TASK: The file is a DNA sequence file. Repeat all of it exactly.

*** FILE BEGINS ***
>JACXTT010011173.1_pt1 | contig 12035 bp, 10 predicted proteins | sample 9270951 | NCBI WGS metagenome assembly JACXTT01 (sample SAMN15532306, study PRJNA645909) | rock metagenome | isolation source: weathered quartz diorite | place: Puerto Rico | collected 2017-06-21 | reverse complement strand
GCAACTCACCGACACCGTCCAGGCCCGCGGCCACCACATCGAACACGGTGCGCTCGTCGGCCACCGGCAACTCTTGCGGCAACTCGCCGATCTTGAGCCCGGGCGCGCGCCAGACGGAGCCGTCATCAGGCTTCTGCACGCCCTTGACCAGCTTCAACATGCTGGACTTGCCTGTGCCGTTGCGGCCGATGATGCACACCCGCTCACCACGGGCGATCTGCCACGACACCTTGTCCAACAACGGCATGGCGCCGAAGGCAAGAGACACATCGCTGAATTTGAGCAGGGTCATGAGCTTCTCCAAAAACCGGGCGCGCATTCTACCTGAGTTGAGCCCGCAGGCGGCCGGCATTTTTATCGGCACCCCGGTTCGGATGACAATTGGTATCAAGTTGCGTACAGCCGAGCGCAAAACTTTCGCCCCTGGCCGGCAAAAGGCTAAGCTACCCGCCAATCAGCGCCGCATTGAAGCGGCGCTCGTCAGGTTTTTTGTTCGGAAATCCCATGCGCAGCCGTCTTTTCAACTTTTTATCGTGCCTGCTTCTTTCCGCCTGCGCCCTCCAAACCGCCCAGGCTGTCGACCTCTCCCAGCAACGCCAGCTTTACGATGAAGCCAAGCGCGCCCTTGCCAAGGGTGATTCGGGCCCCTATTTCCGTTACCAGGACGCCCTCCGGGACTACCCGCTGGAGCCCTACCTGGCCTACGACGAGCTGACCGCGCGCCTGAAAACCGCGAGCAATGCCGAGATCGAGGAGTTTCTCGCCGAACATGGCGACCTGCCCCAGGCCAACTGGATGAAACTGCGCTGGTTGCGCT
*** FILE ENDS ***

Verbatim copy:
>JACXTT010011173.1_pt1 | contig 12035 bp, 10 predicted proteins | sample 9270951 | NCBI WGS metagenome assembly JACXTT01 (sample SAMN15532306, study PRJNA645909) | rock metagenome | isolation source: weathered quartz diorite | place: Puerto Rico | collected 2017-06-21 | reverse complement strand
GCAACTCACCGACACCGTCCAGGCCCGCGGCCACCACATCGAACACGGTGCGCTCGTCGGCCACCGGCAACTCTTGCGGCAACTCGCCGATCTTGAGCCCGGGCGCGCGCCAGACGGAGCCGTCATCAGGCTTCTGCACGCCCTTGACCAGCTTCAACATGCTGGACTTGCCTGTGCCGTTGCGGCCGATGATGCACACCCGCTCACCACGGGCGATCTGCCACGACACCTTGTCCAACAACGGCATGGCGCCGAAGGCAAGAGACACATCGCTGAATTTGAGCAGGGTCATGAGCTTCTCCAAAAACCGGGCGCGCATTCTACCTGAGTTGAGCCCGCAGGCGGCCGGCATTTTTATCGGCACCCCGGTTCGGATGACAATTGGTATCAAGTTGCGTACAGCCGAGCGCAAAACTTTCGCCCCTGGCCGGCAAAAGGCTAAGCTACCCGCCAATCAGCGCCGCATTGAAGCGGCGCTCGTCAGGTTTTTTGTTCGGAAATCCCATGCGCAGCCGTCTTTTCAACTTTTTATCGTGCCTGCTTCTTTCCGCCTGCGCCCTCCAAACCGCCCAGGCTGTCGACCTCTCCCAGCAACGCCAGCTTTACGATGAAGCCAAGCGCGCCCTTGCCAAGGGTGATTCGGGCCCCTATTTCCGTTACCAGGACGCCCTCCGGGACTACCCGCTGGAGCCCTACCTGGCCTACGACGAGCTGACCGCGCGCCTGAAAACCGCGAGCAATGCCGAGATCGAGGAGTTTCTCGCCGAACATGGCGACCTGCCCCAGGCCAACTGGATGAAACTGCGCTGGTTGCGCT